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Laboratory space: Demonstrators

LBR-Zelle

Due to the increasing number of variants and the shortage of skilled workers, the industry's interest in human-robot collaboration (HRC) is growing steadily. This is accompanied by a growing need for engineers and production workers who both understand how such systems work and are able to operate them. One system that aims to qualify the user with regard to these requirements is the IPS lightweight robot demonstrator, which was developed as part of the CSC research project.

Hardware and Structure

At the core of the LBR demonstrator are the lightweight robots KUKA iiwa 7 and UR10, which can collaborate with humans without a separating protective device, thus combining the repeatability of robots with the flexibility of humans. While the UR10 assumes the function of a flexible workpiece carrier in the developed application scenario, the KUKA iiwa 7 acts as a collaborative assembler. The material is supplied via four conveyor belts at whose delivery point a vision system detects the position of the components on the conveyor belts and communicates this to the KUKA iiwa 7. Special workpiece carriers are therefore not required. The assembled product is transported away via the UR10, which places the finished product on a designated discharge conveyor. In addition to the lightweight robots, the LBR demonstrator has an IoT architecture developed at the IPS that automatically updates the technical plant documentation after modifications.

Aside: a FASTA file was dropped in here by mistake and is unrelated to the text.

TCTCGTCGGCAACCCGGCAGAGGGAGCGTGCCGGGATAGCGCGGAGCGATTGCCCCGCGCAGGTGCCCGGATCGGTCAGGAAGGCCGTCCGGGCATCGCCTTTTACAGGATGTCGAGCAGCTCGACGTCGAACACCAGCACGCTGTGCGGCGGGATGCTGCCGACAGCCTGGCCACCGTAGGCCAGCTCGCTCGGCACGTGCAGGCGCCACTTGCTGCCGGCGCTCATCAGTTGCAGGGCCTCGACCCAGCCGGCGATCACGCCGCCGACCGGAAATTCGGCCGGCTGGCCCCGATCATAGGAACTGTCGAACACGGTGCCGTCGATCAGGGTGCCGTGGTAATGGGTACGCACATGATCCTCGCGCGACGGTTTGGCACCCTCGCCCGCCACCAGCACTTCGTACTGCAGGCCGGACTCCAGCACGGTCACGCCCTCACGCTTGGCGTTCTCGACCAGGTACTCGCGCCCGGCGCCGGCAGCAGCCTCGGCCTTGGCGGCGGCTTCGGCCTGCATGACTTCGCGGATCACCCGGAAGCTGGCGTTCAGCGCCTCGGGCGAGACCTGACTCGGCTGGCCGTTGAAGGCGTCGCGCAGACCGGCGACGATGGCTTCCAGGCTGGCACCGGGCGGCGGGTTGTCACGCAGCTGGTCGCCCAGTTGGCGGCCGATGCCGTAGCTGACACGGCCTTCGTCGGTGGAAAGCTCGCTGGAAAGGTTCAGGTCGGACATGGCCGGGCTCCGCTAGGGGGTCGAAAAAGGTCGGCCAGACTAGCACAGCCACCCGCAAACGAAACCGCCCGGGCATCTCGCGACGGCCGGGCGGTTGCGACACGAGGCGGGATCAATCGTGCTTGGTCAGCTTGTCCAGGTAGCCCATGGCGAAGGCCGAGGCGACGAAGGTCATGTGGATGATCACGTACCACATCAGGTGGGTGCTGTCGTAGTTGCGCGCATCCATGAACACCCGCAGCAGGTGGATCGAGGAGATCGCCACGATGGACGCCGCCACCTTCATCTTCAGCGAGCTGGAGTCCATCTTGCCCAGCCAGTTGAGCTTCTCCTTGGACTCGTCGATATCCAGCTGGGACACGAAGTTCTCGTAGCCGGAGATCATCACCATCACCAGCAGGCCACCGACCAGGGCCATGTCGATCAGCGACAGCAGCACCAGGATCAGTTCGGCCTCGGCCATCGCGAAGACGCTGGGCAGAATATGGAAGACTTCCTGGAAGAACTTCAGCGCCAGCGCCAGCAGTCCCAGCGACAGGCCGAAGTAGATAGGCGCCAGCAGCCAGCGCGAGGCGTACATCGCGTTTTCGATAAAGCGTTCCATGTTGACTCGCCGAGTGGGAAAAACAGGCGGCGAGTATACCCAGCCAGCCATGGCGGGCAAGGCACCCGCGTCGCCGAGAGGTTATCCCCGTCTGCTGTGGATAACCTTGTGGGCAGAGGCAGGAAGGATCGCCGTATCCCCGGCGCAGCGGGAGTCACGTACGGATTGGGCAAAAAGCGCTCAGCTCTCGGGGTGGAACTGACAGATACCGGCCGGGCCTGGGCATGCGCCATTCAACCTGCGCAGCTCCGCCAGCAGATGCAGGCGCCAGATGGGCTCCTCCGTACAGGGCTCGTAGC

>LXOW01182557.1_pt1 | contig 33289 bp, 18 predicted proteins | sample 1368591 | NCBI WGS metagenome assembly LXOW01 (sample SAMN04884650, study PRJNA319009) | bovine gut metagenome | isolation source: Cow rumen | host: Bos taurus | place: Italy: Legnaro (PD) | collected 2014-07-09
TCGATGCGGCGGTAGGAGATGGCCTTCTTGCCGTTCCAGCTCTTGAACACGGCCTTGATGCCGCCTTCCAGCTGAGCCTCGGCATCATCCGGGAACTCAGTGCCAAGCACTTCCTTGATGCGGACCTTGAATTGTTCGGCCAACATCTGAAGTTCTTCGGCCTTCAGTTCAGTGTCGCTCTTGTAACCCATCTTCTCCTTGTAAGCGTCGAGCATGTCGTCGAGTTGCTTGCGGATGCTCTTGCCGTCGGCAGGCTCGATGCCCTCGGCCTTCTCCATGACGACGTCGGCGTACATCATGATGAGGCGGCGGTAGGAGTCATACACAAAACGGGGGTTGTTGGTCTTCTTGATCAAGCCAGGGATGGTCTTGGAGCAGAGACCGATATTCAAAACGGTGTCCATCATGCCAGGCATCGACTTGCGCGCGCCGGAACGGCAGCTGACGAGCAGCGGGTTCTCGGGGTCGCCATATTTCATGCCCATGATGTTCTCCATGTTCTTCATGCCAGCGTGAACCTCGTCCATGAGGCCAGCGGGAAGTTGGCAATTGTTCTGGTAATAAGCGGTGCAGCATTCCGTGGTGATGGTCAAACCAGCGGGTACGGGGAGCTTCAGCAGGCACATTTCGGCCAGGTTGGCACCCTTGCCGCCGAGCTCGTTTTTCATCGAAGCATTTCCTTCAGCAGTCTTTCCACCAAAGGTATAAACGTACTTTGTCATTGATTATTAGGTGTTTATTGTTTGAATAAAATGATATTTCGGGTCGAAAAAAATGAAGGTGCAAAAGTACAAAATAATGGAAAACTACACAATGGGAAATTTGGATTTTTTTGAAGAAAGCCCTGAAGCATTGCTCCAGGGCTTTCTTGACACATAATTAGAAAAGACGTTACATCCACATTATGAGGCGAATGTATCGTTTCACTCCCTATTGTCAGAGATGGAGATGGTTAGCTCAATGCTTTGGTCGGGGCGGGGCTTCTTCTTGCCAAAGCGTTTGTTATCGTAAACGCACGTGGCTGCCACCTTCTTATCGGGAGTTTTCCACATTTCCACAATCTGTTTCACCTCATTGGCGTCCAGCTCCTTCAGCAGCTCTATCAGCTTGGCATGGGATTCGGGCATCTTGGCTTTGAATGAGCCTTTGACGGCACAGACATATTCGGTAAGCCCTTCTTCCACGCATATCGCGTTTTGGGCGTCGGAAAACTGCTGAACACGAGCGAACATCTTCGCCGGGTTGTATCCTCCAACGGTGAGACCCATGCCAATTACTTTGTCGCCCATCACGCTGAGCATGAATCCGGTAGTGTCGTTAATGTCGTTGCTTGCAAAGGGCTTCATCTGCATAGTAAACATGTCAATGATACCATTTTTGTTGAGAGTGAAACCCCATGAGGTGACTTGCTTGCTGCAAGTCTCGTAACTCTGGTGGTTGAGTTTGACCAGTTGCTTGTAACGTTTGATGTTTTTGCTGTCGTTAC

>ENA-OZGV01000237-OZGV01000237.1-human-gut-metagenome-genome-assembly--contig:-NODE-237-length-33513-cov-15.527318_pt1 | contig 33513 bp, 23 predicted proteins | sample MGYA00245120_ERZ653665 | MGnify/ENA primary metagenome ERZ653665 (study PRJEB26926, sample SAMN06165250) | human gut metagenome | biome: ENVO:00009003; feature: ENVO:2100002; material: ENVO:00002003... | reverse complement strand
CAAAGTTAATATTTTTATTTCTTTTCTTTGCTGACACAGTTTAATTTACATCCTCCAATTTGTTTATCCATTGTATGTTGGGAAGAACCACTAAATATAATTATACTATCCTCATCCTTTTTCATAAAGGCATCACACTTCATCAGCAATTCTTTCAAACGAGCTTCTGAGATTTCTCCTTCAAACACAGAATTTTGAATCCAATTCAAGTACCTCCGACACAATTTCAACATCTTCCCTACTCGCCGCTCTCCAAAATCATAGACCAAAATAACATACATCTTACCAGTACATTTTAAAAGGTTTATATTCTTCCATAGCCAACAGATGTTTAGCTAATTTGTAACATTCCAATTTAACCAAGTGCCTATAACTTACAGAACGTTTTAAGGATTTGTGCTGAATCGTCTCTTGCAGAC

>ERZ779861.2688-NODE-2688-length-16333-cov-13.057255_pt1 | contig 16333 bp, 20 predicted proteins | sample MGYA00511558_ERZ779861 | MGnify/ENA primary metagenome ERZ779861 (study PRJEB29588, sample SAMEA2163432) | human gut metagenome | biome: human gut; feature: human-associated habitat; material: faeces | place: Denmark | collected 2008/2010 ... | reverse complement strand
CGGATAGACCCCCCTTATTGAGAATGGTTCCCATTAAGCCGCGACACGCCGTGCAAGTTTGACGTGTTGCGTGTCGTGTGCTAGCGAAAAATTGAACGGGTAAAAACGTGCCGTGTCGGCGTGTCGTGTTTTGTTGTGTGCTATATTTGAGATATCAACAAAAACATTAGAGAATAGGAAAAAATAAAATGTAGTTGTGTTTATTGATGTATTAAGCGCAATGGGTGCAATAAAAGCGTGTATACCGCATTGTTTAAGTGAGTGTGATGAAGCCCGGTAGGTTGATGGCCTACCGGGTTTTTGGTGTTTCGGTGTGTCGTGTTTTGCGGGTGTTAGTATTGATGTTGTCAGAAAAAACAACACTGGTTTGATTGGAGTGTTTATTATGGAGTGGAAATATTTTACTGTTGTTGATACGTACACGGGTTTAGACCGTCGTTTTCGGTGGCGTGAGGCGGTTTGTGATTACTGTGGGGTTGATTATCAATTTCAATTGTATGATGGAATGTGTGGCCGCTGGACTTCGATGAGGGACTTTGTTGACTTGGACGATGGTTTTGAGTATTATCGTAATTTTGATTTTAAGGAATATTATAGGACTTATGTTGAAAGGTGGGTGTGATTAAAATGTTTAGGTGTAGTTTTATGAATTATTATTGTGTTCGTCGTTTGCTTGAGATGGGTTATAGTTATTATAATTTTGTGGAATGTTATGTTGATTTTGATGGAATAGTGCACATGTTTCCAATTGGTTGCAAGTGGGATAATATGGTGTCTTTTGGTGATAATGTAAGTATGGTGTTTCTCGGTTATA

Application Scenarios in Research and Teaching

In addition to research and training, the LBR cell is also used to demonstrate the possible applications of MRC systems using a real production process for companies. The research fields here range from actual human-robot collaboration to adaptive assembly and the digital twin. The research in the area of the digital twin includes the current documentation of the plant, which is essential for a transformable MRK plant, as every change requires a new risk assessment. In the process, the individual modules of the plant are digitally mapped in the software and linked to the real components. In this way, it is possible to reflect changes in the real plant in real time in the virtual image. The process data required for this was collected by retrofitting the plant with sensors.

© IPS​/​TU Dortmund
© IPS​/​TU Dortmund

Location & approach

Technische Universität Dortmund

Institut für Produktionssysteme / IPS

Leonhard-Euler-Str. 5

Gebäude MB I

44227 Dortmund

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Otto-Hahn-Straße 6

Raum: C1-02-177

(Entry 31)

44227 Dortmund

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Interactive map

The facilities of TU Dortmund University are spread over two campuses, the larger Campus North and the smaller Campus South. Additionally, some areas of the university are located in the adjacent "Technologiepark".

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